The present invention is not limited to the use of a single wheel. In fact, two or more applicators may be joined together to form a multi-segment wheel. In a multi-segment wheel, the free fibers of the middle wheels may not "flare out" as well or not at all as compared with the wheels on either end. To improve the air flow characteristics thereby facilitating "flare out," one or more or all of the wheels constituting the multi-segment wheel may be slotted and spaced apart. The slots may be of any suitable shape, number and arrangement. Preferably, there are four elliptically shaped slots arranged in a diamond pattern. The slots may be made by conventional machining with an end mill. In certain embodiments, an air scoop made of any suitable material such as metal, plastic, or composite material may be associated with each slot to further improve the air flow characteristics. The air scoop may be of any suitable shape such as a slat or a curved shape, similar to a louver. Of course, slots and slots with air scoops may also be employed in those embodiments employing only a single wheel.
Several embodiments of the applicator permit an increase in the width of the surface that can be rubbed and therefore an increase in traverse speed. In one embodiment, the wobble wheel, there is provided any effective means to enable the wheel to wobble or oscillate as it rotates. It is believed that an oscillating wheel will rub a larger surface width than a rigidly mounted rotating wheel. This may be accomplished, for example, by attaching a wedge shaped washer to each side of the buffing wheel. In a second embodiment, the wavey wheel, there is provided a buffing wheel wherein the rim thereof is contoured into an undulating form. The wavey wheel may be made, for example, by taking the epoxy bonded wheel out of the die early, before the epoxy hardens, so that the wheel is soft and pliable. The wheel is then placed into a die with bias spacers positioned at appropriate intervals which offsets the rim from the plane of the wheel into a number of arc-shaped contours. The epoxy in the wheel is then allowed to harden, yielding the wavey wheel. In a third embodiment, the width of the applicator conforms to the length of the substrate to be conditioned, thereby eliminating the movement necessary with a narrower wheel along the axial direction of the substrate.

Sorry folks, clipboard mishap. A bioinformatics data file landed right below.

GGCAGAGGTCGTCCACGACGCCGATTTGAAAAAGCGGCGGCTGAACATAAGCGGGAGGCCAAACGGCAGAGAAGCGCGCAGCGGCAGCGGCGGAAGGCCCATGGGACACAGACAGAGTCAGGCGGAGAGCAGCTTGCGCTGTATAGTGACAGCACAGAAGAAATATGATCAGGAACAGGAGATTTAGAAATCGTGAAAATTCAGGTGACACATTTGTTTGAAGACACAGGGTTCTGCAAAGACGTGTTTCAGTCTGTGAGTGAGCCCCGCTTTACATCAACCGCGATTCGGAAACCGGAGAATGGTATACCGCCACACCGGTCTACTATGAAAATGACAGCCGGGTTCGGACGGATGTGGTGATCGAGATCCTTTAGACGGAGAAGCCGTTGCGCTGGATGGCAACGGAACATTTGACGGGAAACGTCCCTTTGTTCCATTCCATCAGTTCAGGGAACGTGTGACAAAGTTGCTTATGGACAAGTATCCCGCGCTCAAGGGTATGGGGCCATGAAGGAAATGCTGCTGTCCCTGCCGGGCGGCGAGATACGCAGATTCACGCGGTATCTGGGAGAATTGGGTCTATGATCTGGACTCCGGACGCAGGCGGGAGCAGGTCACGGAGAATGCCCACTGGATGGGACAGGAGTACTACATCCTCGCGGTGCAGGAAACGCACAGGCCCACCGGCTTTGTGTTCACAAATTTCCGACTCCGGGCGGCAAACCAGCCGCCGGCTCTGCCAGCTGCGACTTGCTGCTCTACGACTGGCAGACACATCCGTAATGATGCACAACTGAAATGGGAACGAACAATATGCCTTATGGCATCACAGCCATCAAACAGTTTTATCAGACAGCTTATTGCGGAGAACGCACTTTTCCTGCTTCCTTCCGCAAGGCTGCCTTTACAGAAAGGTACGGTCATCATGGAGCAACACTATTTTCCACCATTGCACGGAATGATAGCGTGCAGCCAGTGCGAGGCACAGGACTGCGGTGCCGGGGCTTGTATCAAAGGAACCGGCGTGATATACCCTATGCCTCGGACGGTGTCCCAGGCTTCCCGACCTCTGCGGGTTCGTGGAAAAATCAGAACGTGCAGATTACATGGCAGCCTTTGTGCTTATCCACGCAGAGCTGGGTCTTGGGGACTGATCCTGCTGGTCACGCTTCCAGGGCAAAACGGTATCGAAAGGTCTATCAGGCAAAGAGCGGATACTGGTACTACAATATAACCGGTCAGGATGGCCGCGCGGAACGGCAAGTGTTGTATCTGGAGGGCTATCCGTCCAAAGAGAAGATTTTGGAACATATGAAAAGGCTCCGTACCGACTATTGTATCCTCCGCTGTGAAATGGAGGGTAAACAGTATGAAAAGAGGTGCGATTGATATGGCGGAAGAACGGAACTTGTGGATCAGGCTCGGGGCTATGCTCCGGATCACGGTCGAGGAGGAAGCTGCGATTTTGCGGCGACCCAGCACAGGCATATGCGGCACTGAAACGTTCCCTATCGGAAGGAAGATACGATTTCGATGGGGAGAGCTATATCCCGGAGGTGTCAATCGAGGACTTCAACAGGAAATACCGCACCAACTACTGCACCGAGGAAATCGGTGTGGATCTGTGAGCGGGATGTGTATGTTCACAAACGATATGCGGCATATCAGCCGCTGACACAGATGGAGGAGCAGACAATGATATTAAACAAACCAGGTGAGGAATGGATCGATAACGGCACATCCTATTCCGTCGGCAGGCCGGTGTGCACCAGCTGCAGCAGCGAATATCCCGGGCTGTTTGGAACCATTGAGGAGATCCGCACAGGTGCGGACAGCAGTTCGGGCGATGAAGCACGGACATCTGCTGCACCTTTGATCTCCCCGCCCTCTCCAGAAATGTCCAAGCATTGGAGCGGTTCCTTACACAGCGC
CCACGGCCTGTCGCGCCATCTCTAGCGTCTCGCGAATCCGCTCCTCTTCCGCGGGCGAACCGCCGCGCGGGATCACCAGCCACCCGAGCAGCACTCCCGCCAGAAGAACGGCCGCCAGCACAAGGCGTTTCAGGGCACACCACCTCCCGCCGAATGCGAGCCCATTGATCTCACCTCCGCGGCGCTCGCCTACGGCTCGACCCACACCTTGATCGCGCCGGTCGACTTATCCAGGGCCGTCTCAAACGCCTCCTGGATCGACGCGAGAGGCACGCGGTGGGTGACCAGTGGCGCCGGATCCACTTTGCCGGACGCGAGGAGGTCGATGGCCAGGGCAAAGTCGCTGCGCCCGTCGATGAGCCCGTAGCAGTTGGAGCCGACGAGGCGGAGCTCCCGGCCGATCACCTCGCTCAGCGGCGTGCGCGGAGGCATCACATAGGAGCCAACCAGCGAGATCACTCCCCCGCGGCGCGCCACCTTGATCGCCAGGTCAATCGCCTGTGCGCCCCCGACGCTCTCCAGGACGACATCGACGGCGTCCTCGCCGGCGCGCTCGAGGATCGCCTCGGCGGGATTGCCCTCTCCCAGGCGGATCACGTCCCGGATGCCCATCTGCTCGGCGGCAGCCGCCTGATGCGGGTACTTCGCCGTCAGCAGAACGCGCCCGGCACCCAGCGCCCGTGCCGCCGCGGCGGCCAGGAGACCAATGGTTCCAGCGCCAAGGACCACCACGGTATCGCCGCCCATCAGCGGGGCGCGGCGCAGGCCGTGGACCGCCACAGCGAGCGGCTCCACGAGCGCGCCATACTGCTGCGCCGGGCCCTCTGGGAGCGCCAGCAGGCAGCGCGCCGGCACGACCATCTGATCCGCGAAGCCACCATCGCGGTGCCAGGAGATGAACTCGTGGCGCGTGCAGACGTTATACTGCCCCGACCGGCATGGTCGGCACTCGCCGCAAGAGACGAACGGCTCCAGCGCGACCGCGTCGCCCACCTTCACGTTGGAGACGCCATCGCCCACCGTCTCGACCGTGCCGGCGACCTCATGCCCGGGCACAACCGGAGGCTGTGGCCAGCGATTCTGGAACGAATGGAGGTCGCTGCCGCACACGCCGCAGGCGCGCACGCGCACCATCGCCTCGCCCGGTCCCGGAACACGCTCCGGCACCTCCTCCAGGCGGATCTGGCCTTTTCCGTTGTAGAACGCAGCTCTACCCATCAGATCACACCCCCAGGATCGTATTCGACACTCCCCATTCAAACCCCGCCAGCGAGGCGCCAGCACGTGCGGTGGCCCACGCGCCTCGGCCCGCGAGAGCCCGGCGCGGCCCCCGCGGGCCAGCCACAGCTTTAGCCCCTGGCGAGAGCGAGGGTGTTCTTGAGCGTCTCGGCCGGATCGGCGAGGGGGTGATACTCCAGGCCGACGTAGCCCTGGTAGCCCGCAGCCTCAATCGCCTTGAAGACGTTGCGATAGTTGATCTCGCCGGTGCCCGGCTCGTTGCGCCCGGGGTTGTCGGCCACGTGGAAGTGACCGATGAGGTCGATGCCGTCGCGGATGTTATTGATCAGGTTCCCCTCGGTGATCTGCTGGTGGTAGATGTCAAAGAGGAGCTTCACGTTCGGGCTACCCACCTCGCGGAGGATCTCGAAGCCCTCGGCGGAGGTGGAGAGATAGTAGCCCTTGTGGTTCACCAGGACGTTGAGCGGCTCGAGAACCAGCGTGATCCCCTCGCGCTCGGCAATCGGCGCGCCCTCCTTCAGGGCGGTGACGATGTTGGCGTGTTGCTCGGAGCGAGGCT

The applicator may be prepared by any appropriate method. In one embodiment, round discs of the polymeric material are cut out from the fabric (which is comprised of fibers) from which the wheel is to be made. The fabric discs are layered one on top of each other at a 45 degree orientation from one another (assuming a square weave fabric). The number of layers depends on the thickness desired. The fabric layers are then sewn together using a sewing machine in concentric rings. After sewing is complete, the center of the discs is located and a hole is punched through of an appropriate size for a mounting mandrel. The wheel is mounted on a mandrel and rotated at about 1,000 rpm. The edge of the wheel is trimmed with coarse abrasive paper. Progressively freer abrasive papers are then used to finish conditioning of the wheel In a second embodiment, preparation of the wheel is accomplished similar to the above, except that the fabric layers are pressed together by two circular metal plates instead of being sewn together. In the above embodiments, the free fiber length is that length which extends beyond the stitches or the metal plates. A preferred method for preparing the applicator using epoxy adhesive is illustrated in the Examples. At least the edge region of the applicator comprises the polymeric material, and preferably the entire applicator comprises the polymeric material. In those embodiments where the bound region of the applicator contains an adhesive, the applicator may be discarded after the edge region is worn away during the present method.